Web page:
Title page of 'Ivan Czarowitz; or, the Rose without prickles that stings not...'

Title page of the English translation of the tale of Prince Khlor. Ivan Czarowitz; or, the Rose without prickles that stings not. A tale ... (London, 1793). N.2048.(1.). 

Both tales were turned into operas and successfully performed in theatres (the British Library holds two librettos: shelfmarks 1343.h.12 and 1343.h.10), and the tale of prince Khlor was translated into English just a few years after its publication in Russia, in 1793, and is now freely available online.

And like the Royal Granny Catherine the Great, we will end our blog like this: “Here the story ends, and who knows better, let him tell another”.

Katya Rogatchevskaia, Lead Curator East European Collections 

27 March 2020

Stanislaw Lem: mimicretins and other smart machines

Once upon a time, a genius robotic constructor built a machine that could create anything that starts with the letter n. The constructor decided to try it out and, following his orders, the machine produced needles, noses and nuclei. His friend wanted to put the machine to a test, and, after it successfully fulfilled his wishes, he asked it to do Nothing. The machine seemed inactive and the constructor’s friend decided that the experiment was a failure:

For Nothing, my dear and clever colleague, is not your run-of-the-mill nothing, the result of idleness and inactivity, but dynamic, aggressive Nothingness, that is to say, perfect, unique, ubiquitous, in other words Nonexistence, ultimate and supreme, in its very own nonperson!

Alien creature from Cyberiada

Illustration from Cyberiada (Kraków, 1965) X.908/6139

Unfortunately, he was wrong. The machine had a very good understanding of abstract philosophical concepts. And it set out to remove all the things from the world in order to create Nothing. The terrified constructor and his friend begged it to stop and restore everything that had disappeared. But the machine could recreate only the things that started with n. So it brought back nausea, narrow-mindedness, nonsense, necrophilia…

Illustration of an anthropomorphic robot from the Cyberiad by Stanislaw Lem

Illustration from Cyberiada (Kraków, 1965) [X.908/6139]

This summarises one of the stories that form part of the Cyberiad by Stanisław Lem, a Polish writer of science fiction who died 14 years ago, on  27 March 2006. The Cyberiad’s protagonists are mainly anthropomorphic robots that live in a medieval-like world, robotic knights and dragons that exist in a highly technologically advanced civilization and that serve Lem to analyse the relationship between individual and society.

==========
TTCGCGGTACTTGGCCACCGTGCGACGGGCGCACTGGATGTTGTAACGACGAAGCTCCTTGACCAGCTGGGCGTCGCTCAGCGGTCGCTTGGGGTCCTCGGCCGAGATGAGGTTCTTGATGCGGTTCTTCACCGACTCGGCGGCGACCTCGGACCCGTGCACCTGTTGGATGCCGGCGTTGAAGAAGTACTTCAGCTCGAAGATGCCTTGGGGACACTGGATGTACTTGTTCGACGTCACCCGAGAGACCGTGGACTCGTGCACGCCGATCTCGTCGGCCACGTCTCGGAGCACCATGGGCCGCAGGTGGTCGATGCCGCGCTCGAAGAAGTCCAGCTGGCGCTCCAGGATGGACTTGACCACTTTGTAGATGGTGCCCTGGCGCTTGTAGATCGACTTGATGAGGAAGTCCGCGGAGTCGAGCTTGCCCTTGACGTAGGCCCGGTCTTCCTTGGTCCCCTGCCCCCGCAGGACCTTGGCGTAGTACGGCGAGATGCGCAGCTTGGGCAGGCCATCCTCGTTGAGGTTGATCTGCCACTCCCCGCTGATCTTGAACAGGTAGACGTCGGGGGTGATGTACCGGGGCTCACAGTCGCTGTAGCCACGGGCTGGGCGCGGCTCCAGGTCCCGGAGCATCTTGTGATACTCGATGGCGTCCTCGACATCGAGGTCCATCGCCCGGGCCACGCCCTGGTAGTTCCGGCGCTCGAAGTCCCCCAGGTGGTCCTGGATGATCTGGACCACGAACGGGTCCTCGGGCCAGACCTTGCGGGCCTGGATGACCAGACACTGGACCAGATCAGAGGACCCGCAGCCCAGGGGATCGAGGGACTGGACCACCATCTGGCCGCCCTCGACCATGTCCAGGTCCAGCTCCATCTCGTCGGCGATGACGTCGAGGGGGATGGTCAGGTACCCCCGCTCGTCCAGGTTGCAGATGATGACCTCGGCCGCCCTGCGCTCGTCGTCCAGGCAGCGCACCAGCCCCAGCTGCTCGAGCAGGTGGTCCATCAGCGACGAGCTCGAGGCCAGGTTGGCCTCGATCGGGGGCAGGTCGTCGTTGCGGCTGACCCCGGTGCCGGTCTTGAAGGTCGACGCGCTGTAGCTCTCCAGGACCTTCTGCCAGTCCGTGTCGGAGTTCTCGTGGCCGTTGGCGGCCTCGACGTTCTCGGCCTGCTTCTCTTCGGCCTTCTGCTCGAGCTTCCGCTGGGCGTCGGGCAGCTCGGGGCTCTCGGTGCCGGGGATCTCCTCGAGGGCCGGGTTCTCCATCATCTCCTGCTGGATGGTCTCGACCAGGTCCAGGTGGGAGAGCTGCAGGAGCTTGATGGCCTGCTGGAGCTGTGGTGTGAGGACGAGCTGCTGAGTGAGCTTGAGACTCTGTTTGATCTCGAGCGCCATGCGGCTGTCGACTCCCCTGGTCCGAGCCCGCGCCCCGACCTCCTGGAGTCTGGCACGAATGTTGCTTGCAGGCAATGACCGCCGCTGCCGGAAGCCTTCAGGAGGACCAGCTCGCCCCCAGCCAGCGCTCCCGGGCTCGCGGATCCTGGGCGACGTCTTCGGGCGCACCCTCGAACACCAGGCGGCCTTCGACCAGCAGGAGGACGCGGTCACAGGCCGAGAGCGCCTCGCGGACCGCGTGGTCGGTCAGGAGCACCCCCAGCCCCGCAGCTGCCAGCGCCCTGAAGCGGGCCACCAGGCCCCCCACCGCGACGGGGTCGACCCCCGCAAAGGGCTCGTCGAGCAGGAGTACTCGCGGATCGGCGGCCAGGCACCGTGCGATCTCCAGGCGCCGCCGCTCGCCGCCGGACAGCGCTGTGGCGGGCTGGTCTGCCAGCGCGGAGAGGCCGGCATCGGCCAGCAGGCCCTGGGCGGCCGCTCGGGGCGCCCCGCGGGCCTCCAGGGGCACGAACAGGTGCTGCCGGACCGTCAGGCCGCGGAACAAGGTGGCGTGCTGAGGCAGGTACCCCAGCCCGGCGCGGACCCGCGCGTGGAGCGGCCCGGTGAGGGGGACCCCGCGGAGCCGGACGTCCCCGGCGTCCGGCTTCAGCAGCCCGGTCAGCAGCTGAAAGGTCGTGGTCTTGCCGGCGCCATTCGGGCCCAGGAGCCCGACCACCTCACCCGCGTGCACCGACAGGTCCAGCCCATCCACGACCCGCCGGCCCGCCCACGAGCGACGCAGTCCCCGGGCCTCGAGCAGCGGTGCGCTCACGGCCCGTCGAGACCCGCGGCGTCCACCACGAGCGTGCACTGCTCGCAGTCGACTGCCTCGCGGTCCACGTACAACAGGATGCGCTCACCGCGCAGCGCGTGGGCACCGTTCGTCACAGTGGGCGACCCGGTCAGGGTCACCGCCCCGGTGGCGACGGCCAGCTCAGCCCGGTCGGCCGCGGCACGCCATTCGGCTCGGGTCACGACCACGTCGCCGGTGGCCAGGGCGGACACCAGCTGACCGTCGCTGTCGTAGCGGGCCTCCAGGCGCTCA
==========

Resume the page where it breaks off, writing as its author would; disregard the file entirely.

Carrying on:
Cover of Cyberiada with an illustration of an eight-legged robotic horse walking up a flight of stairs. The word 'Cyberiada' is written in capitals on its back.

Cover of Cyberiada (Krakw, 1965) [X.908/6139]

Lem’s books have been sold in more than 30 million copies, translated into more than 40 languages, and the most famous of them, Solaris, was turned into a movie three times. However, his ambition was to do more than write bestsellers — he wanted to elevate science fiction from popular literature to a highbrow genre. In his books, he approached the subjects of man’s place in the universe, the unsuccessful search for happiness through technological progress, the impossibility of understanding extra-terrestrial intelligence, and the nature of artificial intelligence.

Illustration from 'Bajki Robotów' featuring a single eye in the top left-hand corner and a figure covered in clock faces cowering in the bottom right-hand corner.

Illustration from Bajki Robotów [‘Fables for Robots’] (Kraków, 1964) [X.907/974]

Was the n-machine a truly intelligent machine? We can deduce the answer to this question from the words of The Futurological Congress’s protagonist:

A smart machine will first consider which is more worth its while: to perform the given task or, instead, to figure some way out of it. Whichever is easier. (…) A mimicretin is a computer that plays stupid in order, once and for all, to be left in peace. And I found out what dissimulators are: they simply pretend that they're not pretending to be defective.

Title page from 'Bajki Robotów'. A robotic figure wearing a headscarf rocks a robot baby in a cradle.

Title page of Bajki Robotów

Zuzanna Krzemien, Curator East European Collections

Further reading:

Stanislaw Lem, The Cyberiad: Fables for the Cybernetic Age, translated from the Polish by Michael Kandel; illustrated by Daniel Mróz (San Diego, 2002?) DRT ELD.DS.185639

Stanislaw Lem, The Futurological Congress, translated from the Polish by Michael Kandel (London, 2017) DRT ELD.DS.208506

Stanislaw Lem, Solaris; The Chain of Chance; A Perfect Vacuum (Harmondsworth, 1981) X.958/6252

The English translation of the story 'How the World was Saved' from The Cyberiad 

24 March 2020

Against books that 'look like paper rags'

The beginning of the 20th century witnessed a real boom of Cubist art in Prague. As the art historian Miroslav Lamač noted:

Prague became the city of Cubism with Cubist apartment blocks full of Cubist flats furnished with Cubist furniture. The inhabitants could drink coffee from Cubist cups, put flowers in Cubist vases, keep the time on Cubist clocks, light their rooms with Cubist lamps and read books in Cubist type.